How San Francisco is using social networks to get ready for The Big One
A city has never developed its own social network before, but San Francisco wouldn't be synonymous with tech if it didn't lead the charge.
The city on Thursday launched SF72, which is a social platform of sorts that's designed for disasters. The Department of Emergency Management didn't set out to create a new Facebook with SF72. The city's team decided to use existing social networks--Zuckerberg's mainstay, Twitter, Airbnb, and hyperlocal startups like Nextdoor.
SF72 plugs into those networks and leverages the city's abundant tech resources to make emergency planning a less frightening, seat-of-your-pants experience. It turns out that doom-and-gloom earthquake predictions don't exactly send people running to map an exit strategy. Instead, they take the "la-la-la-I-can't-hear-you" approach.
"We found through research and user testing that people were intimidated by the types of preparedness information available because it tended to be overwhelming," said Kate Lydon, the public sector lead for SF72 developer IDEO. "People don't respond to information that's fear-based. SF72 is designed around the idea that being prepared is based on social connection. That's something we can do in our everyday lives."
How it works
San Francisco's emergency management team wants you to be prepared for the worst, but scaring you into stocking up on canned food and flashlights isn't working. The influx of plugged-in residents who work in or near the tech industry led to a more social take on disaster preparedness.
SF72 in its current form has three main functions: It serves as a resource guide, helps you form a plan of action--including a guide for supplies you need to buy--and in the case of an actual emergency offers up real-time information with Google Maps integration and crowdsourced updates.
The how-to-prepare information is useful--including prompts to update Facebook with your status in an emergency and to sign up for Airbnb to find housing or offer rooms in the wake of a disaster.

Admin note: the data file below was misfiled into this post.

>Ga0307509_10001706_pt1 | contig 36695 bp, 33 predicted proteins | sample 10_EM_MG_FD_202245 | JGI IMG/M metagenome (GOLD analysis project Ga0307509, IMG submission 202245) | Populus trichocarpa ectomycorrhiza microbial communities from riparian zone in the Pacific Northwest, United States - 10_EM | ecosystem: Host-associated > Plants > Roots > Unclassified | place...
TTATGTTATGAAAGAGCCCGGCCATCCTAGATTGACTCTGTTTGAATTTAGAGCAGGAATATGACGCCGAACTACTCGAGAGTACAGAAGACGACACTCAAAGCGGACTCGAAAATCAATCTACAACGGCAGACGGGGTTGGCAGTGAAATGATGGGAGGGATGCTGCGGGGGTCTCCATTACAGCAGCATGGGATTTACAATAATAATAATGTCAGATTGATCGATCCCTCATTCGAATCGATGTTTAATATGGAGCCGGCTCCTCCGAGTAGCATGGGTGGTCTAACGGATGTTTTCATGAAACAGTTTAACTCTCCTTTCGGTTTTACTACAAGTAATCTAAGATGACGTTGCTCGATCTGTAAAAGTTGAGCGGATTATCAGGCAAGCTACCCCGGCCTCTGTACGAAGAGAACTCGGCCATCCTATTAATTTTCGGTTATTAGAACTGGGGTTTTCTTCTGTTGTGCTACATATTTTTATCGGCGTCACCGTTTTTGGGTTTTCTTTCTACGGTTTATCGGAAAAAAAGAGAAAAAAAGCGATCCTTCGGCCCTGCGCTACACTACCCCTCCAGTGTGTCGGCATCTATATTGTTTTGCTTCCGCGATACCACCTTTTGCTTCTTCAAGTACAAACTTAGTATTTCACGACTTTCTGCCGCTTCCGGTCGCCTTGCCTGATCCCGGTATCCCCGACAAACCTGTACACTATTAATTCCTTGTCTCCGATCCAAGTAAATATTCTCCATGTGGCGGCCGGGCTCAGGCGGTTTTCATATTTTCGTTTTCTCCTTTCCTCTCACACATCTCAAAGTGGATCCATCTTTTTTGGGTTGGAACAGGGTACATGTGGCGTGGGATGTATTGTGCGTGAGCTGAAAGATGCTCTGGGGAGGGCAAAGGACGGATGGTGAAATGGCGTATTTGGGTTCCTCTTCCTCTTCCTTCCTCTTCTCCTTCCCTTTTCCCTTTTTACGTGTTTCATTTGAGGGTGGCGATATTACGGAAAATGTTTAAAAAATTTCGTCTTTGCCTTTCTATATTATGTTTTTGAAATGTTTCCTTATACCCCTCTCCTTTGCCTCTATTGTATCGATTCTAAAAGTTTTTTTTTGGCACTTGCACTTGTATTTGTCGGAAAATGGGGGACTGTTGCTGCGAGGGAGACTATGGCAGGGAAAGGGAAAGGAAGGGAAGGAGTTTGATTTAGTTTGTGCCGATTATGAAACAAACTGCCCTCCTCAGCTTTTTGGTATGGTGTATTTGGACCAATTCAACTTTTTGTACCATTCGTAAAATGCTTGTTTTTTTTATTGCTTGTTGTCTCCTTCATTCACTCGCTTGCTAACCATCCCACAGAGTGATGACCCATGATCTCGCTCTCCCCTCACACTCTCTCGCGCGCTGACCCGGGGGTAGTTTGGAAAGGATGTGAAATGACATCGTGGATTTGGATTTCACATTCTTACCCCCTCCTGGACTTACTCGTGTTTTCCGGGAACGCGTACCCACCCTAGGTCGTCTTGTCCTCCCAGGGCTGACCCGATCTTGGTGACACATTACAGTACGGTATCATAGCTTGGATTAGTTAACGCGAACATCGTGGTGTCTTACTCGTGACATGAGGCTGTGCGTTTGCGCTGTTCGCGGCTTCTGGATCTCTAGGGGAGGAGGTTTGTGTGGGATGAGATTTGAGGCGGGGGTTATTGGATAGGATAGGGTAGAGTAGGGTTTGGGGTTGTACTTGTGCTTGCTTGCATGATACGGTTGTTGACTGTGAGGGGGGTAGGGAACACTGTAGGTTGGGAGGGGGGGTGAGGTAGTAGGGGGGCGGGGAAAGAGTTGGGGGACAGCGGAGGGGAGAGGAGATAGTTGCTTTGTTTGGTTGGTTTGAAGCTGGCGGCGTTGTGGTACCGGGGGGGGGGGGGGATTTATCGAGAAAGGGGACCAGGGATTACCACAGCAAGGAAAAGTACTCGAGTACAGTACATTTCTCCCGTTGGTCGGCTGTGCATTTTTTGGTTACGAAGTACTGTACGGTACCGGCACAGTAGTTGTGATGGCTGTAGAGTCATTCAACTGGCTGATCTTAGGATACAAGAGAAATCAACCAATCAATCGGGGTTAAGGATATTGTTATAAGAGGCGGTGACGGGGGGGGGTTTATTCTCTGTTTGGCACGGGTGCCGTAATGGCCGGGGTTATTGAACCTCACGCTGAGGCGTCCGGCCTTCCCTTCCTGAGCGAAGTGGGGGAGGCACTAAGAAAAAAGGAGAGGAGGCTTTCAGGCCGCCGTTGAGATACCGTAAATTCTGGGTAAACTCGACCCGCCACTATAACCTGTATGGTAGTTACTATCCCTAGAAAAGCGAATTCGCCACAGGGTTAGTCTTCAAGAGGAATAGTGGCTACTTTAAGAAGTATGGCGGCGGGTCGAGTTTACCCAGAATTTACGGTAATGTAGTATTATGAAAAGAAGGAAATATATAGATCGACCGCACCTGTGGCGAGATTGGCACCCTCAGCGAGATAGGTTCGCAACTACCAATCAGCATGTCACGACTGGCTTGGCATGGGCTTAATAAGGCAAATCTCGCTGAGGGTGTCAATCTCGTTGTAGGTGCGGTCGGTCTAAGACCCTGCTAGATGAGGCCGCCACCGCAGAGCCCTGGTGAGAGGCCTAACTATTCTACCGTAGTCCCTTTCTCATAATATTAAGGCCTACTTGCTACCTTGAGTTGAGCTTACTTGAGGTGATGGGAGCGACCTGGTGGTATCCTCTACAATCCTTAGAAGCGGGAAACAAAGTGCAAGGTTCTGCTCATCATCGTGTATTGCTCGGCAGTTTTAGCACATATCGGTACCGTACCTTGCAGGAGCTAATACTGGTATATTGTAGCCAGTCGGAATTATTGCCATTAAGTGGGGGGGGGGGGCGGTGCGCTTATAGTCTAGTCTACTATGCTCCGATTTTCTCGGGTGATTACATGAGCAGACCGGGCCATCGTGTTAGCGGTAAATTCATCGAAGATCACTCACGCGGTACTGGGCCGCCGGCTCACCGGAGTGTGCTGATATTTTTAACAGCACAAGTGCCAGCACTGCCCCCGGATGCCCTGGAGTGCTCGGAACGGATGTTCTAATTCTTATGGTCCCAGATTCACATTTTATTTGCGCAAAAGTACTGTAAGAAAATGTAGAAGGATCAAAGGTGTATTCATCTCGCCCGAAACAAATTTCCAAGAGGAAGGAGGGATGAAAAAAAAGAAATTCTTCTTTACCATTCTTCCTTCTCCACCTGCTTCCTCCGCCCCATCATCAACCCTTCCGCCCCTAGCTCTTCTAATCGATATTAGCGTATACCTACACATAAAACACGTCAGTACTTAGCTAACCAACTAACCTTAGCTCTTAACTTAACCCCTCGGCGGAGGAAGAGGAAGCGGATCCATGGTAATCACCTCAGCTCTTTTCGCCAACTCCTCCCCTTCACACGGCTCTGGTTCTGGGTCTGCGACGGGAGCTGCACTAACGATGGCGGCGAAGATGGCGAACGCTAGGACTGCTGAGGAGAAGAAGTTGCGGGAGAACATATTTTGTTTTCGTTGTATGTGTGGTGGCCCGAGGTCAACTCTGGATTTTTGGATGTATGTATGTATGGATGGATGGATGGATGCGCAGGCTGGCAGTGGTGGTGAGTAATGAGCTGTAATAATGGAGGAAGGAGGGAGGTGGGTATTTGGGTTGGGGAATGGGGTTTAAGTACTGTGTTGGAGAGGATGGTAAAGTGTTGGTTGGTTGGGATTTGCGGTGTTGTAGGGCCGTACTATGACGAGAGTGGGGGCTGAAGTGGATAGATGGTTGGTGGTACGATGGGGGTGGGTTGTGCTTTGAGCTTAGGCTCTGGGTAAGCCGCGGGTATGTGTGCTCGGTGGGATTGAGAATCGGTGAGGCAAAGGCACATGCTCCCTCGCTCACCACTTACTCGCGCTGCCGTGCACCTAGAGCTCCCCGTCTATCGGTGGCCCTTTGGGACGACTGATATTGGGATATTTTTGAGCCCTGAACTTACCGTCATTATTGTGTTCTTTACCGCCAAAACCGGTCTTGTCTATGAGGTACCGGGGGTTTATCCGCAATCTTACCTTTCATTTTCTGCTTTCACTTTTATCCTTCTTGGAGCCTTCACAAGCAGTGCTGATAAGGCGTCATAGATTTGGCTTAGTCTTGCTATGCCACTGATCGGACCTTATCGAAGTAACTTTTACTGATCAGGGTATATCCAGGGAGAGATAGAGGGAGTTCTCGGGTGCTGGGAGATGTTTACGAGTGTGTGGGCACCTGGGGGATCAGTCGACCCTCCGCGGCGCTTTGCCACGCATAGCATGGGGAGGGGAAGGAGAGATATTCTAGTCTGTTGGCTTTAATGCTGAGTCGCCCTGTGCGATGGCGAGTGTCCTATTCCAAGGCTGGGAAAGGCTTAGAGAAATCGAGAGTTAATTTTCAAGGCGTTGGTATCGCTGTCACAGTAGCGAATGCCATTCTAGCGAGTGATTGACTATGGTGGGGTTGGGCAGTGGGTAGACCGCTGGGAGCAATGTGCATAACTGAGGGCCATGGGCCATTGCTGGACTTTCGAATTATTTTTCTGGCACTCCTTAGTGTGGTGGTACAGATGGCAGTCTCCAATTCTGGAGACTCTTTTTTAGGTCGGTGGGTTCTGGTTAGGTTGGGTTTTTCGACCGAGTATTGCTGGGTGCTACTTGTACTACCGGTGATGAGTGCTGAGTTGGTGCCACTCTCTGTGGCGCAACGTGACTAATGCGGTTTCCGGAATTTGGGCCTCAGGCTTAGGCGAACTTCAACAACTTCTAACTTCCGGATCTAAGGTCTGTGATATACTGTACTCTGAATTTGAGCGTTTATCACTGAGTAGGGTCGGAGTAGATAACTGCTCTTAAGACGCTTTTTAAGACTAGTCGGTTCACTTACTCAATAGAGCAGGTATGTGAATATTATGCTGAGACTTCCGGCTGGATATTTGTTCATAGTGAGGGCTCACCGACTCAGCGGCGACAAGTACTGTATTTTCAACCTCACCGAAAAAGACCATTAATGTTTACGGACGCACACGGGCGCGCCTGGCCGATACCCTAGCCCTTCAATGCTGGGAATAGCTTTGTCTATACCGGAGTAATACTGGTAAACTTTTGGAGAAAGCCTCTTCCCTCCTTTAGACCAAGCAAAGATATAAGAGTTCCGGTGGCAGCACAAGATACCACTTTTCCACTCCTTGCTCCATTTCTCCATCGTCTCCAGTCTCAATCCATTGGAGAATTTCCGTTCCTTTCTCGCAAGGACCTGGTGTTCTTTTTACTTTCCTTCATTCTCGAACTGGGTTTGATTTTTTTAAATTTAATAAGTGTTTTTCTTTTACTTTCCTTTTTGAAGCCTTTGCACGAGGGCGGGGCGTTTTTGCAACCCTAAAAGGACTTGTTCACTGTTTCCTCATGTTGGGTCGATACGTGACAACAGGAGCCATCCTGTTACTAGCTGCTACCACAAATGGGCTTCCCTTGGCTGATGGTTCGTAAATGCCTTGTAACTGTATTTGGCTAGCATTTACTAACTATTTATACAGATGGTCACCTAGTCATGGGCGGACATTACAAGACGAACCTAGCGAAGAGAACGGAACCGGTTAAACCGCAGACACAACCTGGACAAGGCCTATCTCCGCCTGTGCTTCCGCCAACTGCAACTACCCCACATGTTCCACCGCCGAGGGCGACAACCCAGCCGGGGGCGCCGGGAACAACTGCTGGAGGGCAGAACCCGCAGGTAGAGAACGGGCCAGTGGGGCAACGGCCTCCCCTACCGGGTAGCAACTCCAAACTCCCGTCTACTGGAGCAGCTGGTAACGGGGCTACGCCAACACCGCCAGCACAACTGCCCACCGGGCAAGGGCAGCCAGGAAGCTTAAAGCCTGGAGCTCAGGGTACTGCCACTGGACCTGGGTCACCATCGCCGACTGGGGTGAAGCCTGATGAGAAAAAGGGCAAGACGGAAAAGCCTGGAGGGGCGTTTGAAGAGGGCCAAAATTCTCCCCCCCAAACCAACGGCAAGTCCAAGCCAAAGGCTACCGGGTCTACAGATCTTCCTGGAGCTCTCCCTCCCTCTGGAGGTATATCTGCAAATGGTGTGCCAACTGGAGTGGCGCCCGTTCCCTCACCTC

But the real-time map when used in CrisisMode has the potential to be pivotal in the wake of an earthquake, terrorist attack, or other disaster. Google helped the organization with mapping, so people can see which routes are blocked and where nearby shelters are located. A transportation feed from 511.org offers real-time traffic updates. In an emergency, the Department of Emergency Management will use the hub to post official updates, and someone on the team will curate a Twitter feed with crowdsourced updates in case the official stream lags behind. Emergency Mode is currently off, but SF72 gives you a walk-through to familiarize yourself before a crisis strikes.
SF72 will roll out more features in coming months, and an app is also in the works. The site is optimized for smartphones. Not every San Franciscan has a smartphone--I know, it sounds crazy, but it's true--so the SF72 team hopes the emphasis on sharing both resources and information will translate from social networks to real-life networks.
"Social connection isn't limited to the digital," said Rob Dudgeon, the department's deputy director in charge of emergency services. "As we were talking to people about SF72, they were talking about natural social networks: people in their church, people in their neighborhood association, people in the bicycle coalition. It's a great way of tapping into these networks as well. There may be people individually who are not digitally connected, but as a group there's an opportunity to reach out to them."
If SF72 catches on, San Francisco is ready to lend its social networking expertise to other cities.